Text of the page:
Klaus Stieringer, the Bamberg "master of the chair", takes up these words: "Every Freemason works primarily on himself, we have no dogma." Rather, it is about reflecting on yourself, getting better and working on yourself. Showing ways to the neighbor and to values. Traditions from the tradition of European cathedral builders played a role and led to an interplay of mind and spirit.
The first lodge was founded in England over 300 years ago. Even today, "free men of good reputation" strive for lodges all over the world regardless of their religious beliefs, political convictions, social differences or nationality. That means: in the free world. Because in autocratic regimes, in dictatorships, fundamentalist states, the Freemasons and their ideals are forbidden. Freemasonry was not possible either with the National Socialists in the "Third Reich" or in the GDR.
When you listen a second time, it becomes clear that the Freemasons are not a "secret society". However, they have to be granted "secrets" such as the traditional identification tags: hand signals, handles and word codes from the world of building works. This means that strangers can identify themselves as like-minded people.
Personal secret may also remain what everyone felt when they were accepted into the men's society: in the darkened "Chamber of Lost Steps" including props such as a skull and an hourglass.
Soon after the founding of the first lodge, the church came on the scene, which refused to accept the ritual practice of the Freemasons behind closed doors and their barely Christian "God - Great Builder of All Worlds". Pope Clement XII. (1652 to 1740) first condemned Freemasonry in the form of the bull "In Elementi Apostolatus Specula". The membership of believers, laypeople and clergy in the Masonic lodges and any support were forbidden under penalty of punishment: excommunication threatened. As a result, the popes maintained the suspicion of heresy. To them, Freemasonry appeared to be a heretical sect to be condemned.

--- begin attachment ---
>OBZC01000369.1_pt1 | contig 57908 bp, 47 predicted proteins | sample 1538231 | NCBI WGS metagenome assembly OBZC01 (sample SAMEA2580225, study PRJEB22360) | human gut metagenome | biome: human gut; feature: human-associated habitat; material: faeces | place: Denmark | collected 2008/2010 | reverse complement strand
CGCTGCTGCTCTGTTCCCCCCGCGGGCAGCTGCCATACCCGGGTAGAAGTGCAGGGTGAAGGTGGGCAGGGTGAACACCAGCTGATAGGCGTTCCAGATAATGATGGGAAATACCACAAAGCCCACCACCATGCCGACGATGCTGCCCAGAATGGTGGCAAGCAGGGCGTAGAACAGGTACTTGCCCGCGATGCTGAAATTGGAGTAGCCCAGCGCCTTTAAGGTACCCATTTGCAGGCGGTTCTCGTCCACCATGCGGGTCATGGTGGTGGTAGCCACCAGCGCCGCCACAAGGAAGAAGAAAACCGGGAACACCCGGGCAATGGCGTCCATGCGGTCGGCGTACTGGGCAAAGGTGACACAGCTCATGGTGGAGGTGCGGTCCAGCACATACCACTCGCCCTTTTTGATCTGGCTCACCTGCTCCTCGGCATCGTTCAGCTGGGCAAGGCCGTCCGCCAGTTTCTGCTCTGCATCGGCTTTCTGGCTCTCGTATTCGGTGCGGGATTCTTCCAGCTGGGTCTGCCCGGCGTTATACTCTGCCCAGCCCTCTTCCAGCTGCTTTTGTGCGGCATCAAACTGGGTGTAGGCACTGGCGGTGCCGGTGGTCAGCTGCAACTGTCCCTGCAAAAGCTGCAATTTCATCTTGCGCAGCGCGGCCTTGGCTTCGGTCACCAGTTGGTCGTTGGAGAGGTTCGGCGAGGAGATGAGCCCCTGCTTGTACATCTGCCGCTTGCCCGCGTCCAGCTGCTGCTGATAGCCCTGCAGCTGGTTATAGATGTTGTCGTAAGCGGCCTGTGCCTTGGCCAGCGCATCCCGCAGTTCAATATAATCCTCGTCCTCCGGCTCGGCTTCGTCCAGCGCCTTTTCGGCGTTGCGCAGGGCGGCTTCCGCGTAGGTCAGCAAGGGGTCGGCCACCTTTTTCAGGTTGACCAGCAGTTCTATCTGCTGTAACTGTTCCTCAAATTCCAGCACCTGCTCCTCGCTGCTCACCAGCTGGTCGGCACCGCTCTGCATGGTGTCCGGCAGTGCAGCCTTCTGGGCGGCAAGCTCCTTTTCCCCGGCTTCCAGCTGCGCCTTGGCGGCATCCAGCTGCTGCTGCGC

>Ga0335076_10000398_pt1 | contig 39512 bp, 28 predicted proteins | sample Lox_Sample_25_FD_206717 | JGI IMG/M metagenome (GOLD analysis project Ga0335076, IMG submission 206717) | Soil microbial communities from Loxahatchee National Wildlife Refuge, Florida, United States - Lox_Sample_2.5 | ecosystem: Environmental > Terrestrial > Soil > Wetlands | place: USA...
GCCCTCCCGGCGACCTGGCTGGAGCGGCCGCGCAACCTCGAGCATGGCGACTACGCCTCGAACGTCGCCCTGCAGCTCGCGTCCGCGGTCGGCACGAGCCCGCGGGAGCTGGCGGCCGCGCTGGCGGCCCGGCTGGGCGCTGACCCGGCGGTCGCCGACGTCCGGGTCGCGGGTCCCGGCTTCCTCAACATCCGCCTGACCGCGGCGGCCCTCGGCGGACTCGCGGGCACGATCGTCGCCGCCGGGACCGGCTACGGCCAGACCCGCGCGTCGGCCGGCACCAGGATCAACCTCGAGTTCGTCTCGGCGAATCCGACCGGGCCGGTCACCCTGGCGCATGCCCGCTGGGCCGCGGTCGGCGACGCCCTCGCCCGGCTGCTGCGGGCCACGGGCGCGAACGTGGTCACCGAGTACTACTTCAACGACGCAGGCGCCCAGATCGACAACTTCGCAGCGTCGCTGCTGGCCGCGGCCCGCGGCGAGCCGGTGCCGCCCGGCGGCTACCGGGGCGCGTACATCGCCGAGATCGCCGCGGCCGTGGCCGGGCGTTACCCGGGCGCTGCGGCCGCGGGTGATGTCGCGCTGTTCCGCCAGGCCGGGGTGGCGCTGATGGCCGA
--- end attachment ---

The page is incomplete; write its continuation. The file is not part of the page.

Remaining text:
In 1983 the Prefect of the Congregation for the Doctrine of the Faith, Cardinal Joseph Ratzinger - who later became Pope Benedict XVI. - proclaims: "The Church's negative judgment on the Masonic Associations ... remains unchanged because their principles have always been considered incompatible with the teaching of the Church and therefore membership of them remains forbidden ...".
A new Vatican message towards Freemasons has not existed since then. "The judgment of the Vatican is still valid", states the Bamberg church historian and cathedral chapter Norbert Jung. But this dictum should be classified in a "moral category" and left to the individual's conscience decision.
This is how the Evangelical Church handles it. The cathedral chapter even conjures up a prominent churchman with a smile: Prince-Bishop Adam Friedrich von Seinsheim (1757 to 1779) "was a member of the Freemasons, although excommunication was forbidden". The Bamberg canon lawyer Professor Alfred Hierold also says unequivocally: "Freemasonry is not welcomed by the Church, but there are no longer any sanctions for membership."